Bryan Sun, Nielsen South Africa Country Head
The 2016 Nielsen Mobile Shopping, Banking and Payment Survey - which polled online consumers across 63 countries - shows South Africans outpacing global nations in terms of online mobile adoption with 84% of local respondents saying they appreciate the freedom of being connected anywhere, anytime (compared to 74% globally) and 78% strongly or somewhat agree that their mobile device has improved their lives (compared to 70%).
Constant connectivity has also changed the nature of those connections, especially within the retail, banking and payments sector with 67% of South Africans - compared to 32% of global respondents - using mobile connectivity to monitor their spending and manage their finances and a full 69% of South Africans saying they would use mobile-only banking.
Nielsen South Africa Country Head Bryan Sun
says, “Mobile commerce has enormous implications for the entire retail ecosystem. Mobile devices are not only bringing new consumers into the modern, connected economy, but are also enabling a more customised experience, as products and services can be more closely tailored to behaviours, needs and preferences. But driving higher adoption and usage starts when companies develop a deep understanding of how consumers are shopping and transacting in a digital world and then use the understanding to design strategies around their habits and preferences.”Shopping: Choice and ease of use
Mobile devices have also become an indispensable shopping companion with South African respondents saying they use their mobile device to research (59%) or purchase (36%) a product or service online. One in three use an app to make a purchase (35%) and more than a third of South Africans use their devices to look for deals (39%), make better shopping decisions (44%) or make shopping trips quicker or more efficient (38%). However, 59% of South Africans remain concerned about payment security and as much as 65% would make more purchases if there were more incentives, loyalties or rewards offered to mobile shoppers only.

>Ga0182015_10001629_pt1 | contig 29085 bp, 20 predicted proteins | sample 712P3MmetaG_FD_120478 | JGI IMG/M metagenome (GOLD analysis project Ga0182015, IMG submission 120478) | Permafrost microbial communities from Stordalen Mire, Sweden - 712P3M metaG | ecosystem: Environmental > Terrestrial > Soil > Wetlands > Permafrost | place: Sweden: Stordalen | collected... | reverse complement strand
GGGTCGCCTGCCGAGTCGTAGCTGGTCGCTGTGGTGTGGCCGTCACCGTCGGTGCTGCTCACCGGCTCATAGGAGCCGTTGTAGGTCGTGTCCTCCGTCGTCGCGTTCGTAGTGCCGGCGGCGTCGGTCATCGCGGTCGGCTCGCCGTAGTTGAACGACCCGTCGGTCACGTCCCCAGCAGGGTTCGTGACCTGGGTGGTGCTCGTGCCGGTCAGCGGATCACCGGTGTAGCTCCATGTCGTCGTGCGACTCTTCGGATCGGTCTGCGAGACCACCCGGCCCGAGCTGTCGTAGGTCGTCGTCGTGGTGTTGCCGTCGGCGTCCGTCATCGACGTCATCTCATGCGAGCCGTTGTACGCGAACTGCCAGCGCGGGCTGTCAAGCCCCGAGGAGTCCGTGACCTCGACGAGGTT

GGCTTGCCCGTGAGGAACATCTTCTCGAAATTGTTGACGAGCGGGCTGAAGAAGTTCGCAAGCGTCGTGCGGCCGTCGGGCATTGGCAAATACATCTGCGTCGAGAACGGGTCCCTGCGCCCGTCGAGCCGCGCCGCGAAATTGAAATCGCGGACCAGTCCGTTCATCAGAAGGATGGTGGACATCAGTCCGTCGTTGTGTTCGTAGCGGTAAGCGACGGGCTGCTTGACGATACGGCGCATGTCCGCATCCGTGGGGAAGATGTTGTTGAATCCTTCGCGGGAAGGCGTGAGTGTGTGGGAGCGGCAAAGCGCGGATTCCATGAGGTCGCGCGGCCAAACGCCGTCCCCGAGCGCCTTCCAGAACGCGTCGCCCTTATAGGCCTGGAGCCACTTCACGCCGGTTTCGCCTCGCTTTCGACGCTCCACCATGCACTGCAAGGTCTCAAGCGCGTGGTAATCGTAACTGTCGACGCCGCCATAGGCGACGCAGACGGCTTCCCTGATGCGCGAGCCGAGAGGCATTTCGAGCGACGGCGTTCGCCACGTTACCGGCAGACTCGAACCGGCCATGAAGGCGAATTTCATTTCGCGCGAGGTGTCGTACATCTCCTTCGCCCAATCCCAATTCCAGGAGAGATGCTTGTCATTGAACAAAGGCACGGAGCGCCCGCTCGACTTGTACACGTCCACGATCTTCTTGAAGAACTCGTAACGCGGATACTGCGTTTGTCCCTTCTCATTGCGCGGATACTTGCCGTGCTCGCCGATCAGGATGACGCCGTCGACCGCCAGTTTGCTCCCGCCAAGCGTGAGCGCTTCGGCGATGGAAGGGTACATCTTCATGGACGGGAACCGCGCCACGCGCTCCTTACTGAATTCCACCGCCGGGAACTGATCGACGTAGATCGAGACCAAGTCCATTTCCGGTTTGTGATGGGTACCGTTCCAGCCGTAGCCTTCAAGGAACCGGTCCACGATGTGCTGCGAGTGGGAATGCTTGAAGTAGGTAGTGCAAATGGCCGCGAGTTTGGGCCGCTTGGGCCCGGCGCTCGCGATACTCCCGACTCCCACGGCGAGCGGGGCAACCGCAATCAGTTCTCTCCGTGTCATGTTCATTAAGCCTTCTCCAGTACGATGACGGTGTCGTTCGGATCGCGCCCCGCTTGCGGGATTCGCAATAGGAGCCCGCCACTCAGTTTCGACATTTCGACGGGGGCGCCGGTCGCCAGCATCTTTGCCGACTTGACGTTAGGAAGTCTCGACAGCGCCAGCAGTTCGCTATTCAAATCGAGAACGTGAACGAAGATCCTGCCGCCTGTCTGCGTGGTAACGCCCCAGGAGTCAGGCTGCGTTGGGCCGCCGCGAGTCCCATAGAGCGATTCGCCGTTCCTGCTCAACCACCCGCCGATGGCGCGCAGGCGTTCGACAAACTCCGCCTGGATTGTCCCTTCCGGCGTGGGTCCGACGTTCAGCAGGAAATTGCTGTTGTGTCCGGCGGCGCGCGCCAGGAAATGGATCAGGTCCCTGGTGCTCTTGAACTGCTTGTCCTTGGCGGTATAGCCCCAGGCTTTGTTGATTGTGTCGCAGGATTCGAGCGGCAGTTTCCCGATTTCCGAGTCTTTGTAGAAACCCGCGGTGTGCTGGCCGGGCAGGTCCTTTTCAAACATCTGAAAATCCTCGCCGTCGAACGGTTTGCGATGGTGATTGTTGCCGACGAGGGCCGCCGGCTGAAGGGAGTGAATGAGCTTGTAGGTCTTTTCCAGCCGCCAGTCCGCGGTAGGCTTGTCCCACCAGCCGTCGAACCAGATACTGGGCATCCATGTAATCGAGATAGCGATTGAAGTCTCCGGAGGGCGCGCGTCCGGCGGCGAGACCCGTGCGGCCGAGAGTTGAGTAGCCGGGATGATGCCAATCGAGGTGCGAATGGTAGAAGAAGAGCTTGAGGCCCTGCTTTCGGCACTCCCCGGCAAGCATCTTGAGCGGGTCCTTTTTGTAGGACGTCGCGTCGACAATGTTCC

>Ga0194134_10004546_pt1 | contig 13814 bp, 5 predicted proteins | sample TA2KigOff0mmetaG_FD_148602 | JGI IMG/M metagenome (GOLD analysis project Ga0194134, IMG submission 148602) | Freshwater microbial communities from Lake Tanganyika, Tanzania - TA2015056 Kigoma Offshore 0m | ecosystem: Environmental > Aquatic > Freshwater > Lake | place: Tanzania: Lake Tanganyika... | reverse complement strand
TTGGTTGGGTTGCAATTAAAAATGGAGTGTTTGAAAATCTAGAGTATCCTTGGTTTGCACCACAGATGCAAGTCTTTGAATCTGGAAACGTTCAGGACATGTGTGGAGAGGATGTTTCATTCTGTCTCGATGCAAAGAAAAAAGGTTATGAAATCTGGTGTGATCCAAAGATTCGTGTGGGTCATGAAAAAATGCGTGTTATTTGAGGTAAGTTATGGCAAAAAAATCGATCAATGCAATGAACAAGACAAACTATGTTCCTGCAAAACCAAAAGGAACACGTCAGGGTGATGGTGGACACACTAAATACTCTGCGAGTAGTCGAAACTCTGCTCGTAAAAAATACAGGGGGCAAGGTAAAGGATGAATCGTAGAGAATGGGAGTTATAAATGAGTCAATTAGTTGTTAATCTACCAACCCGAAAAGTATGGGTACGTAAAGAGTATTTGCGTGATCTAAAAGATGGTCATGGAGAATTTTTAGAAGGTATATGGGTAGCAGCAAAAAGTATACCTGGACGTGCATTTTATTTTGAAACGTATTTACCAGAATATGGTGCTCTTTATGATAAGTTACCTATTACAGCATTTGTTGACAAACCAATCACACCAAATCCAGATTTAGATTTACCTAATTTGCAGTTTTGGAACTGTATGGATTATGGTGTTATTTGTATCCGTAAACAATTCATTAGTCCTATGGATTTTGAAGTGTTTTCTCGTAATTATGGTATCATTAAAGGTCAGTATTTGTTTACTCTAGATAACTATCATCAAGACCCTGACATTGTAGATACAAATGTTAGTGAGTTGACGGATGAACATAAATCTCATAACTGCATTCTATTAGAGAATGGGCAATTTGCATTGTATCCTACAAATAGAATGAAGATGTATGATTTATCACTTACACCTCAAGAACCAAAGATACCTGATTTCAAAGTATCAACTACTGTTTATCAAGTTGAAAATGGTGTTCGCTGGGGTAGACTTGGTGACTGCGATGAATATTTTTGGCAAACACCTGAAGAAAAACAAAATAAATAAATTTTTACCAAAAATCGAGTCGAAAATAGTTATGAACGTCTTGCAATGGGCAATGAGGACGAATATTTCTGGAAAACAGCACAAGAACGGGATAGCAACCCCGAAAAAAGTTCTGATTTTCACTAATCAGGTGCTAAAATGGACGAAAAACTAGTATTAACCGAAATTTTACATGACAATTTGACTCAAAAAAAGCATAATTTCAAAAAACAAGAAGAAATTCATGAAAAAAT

“Optimising the mobile experience, whether it’s an app or a mobile version of a desktop site, should be at the heart of any e-commerce strategy. A poor mobile experience may lead to lower conversation rates and drive shoppers to competitor’s storefronts, sites or apps. Retailers developing mobile products should keep in mind four fundamental shopper needs: ease, convenience, choice and value. That is, the solution should satisfy a variety of trip purposes and deliver strong value for money in a way that requires less time and effort,” says Sun. Banking: Managing personal funds
Mobile devices are also transforming the banking and payments industry, creating more ways to save and pay than ever before. Providing financial inclusion to the estimated
Two billion unbanked consumers around the world, the revolution in banking and payments is likely to be a strong driver of consumer spending in the years to come. The Demand Institute, jointly operated by Nielsen and The Conference Board, estimates that growth in access to cashless payments could lead to as much as $10-trillion in additional consumer spending over the next decade.
Accessing account information and paying bills are already regular activities for South Africans, more than two thirds (67%) said they checked an account balance or recent transaction on their mobile device in the past six months and 50% say they paid a bill online using their mobile device.